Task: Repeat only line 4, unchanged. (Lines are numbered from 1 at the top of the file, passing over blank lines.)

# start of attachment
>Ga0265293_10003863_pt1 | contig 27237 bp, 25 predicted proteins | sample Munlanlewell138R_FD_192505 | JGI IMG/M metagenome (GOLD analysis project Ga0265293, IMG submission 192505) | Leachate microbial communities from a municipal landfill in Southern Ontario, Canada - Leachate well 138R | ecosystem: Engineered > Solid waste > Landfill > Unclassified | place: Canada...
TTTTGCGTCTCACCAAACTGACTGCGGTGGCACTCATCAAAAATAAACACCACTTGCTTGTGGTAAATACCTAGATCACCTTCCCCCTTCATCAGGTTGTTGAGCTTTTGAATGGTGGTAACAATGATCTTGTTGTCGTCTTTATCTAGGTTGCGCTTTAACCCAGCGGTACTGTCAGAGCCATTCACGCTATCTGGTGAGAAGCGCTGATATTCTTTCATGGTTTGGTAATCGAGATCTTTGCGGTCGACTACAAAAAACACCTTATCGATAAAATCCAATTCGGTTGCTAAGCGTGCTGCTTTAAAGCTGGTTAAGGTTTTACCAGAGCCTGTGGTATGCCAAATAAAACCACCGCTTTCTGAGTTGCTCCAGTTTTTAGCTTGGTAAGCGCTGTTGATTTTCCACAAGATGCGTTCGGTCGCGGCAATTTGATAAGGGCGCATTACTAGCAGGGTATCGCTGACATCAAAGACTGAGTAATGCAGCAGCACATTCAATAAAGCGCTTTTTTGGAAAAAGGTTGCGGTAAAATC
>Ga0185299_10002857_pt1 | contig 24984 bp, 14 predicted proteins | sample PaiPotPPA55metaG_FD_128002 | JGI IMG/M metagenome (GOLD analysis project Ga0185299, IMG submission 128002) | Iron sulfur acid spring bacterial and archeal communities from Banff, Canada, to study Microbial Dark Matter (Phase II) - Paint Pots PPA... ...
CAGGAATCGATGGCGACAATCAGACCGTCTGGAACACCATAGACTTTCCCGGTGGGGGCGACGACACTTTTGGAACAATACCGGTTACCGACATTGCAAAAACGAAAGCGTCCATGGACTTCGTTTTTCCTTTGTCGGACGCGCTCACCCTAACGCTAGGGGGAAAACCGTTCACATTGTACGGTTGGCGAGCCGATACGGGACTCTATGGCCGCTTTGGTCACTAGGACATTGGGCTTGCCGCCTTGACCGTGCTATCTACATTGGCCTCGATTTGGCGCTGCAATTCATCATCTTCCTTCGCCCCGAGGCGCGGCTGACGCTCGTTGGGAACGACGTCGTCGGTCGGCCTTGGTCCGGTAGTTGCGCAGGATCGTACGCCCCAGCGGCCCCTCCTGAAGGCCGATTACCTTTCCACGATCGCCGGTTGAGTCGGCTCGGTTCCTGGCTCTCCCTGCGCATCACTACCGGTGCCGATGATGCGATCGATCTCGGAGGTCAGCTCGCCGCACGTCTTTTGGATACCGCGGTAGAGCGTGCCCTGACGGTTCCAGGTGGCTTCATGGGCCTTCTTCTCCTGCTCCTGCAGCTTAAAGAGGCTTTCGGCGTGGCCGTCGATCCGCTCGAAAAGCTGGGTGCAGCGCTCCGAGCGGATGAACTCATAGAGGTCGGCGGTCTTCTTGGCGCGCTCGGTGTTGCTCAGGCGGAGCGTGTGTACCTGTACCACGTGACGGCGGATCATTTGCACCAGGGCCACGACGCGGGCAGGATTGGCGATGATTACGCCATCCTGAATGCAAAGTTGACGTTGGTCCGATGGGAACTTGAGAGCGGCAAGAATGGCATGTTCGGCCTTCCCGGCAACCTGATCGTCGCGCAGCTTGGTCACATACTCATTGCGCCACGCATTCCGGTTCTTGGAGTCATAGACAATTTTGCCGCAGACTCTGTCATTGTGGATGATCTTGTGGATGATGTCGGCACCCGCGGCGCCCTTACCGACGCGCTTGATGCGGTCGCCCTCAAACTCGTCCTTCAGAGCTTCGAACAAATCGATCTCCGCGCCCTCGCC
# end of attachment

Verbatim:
CAGGAATCGATGGCGACAATCAGACCGTCTGGAACACCATAGACTTTCCCGGTGGGGGCGACGACACTTTTGGAACAATACCGGTTACCGACATTGCAAAAACGAAAGCGTCCATGGACTTCGTTTTTCCTTTGTCGGACGCGCTCACCCTAACGCTAGGGGGAAAACCGTTCACATTGTACGGTTGGCGAGCCGATACGGGACTCTATGGCCGCTTTGGTCACTAGGACATTGGGCTTGCCGCCTTGACCGTGCTATCTACATTGGCCTCGATTTGGCGCTGCAATTCATCATCTTCCTTCGCCCCGAGGCGCGGCTGACGCTCGTTGGGAACGACGTCGTCGGTCGGCCTTGGTCCGGTAGTTGCGCAGGATCGTACGCCCCAGCGGCCCCTCCTGAAGGCCGATTACCTTTCCACGATCGCCGGTTGAGTCGGCTCGGTTCCTGGCTCTCCCTGCGCATCACTACCGGTGCCGATGATGCGATCGATCTCGGAGGTCAGCTCGCCGCACGTCTTTTGGATACCGCGGTAGAGCGTGCCCTGACGGTTCCAGGTGGCTTCATGGGCCTTCTTCTCCTGCTCCTGCAGCTTAAAGAGGCTTTCGGCGTGGCCGTCGATCCGCTCGAAAAGCTGGGTGCAGCGCTCCGAGCGGATGAACTCATAGAGGTCGGCGGTCTTCTTGGCGCGCTCGGTGTTGCTCAGGCGGAGCGTGTGTACCTGTACCACGTGACGGCGGATCATTTGCACCAGGGCCACGACGCGGGCAGGATTGGCGATGATTACGCCATCCTGAATGCAAAGTTGACGTTGGTCCGATGGGAACTTGAGAGCGGCAAGAATGGCATGTTCGGCCTTCCCGGCAACCTGATCGTCGCGCAGCTTGGTCACATACTCATTGCGCCACGCATTCCGGTTCTTGGAGTCATAGACAATTTTGCCGCAGACTCTGTCATTGTGGATGATCTTGTGGATGATGTCGGCACCCGCGGCGCCCTTACCGACGCGCTTGATGCGGTCGCCCTCAAACTCGTCCTTCAGAGCTTCGAACAAATCGATCTCCGCGCCCTCGCC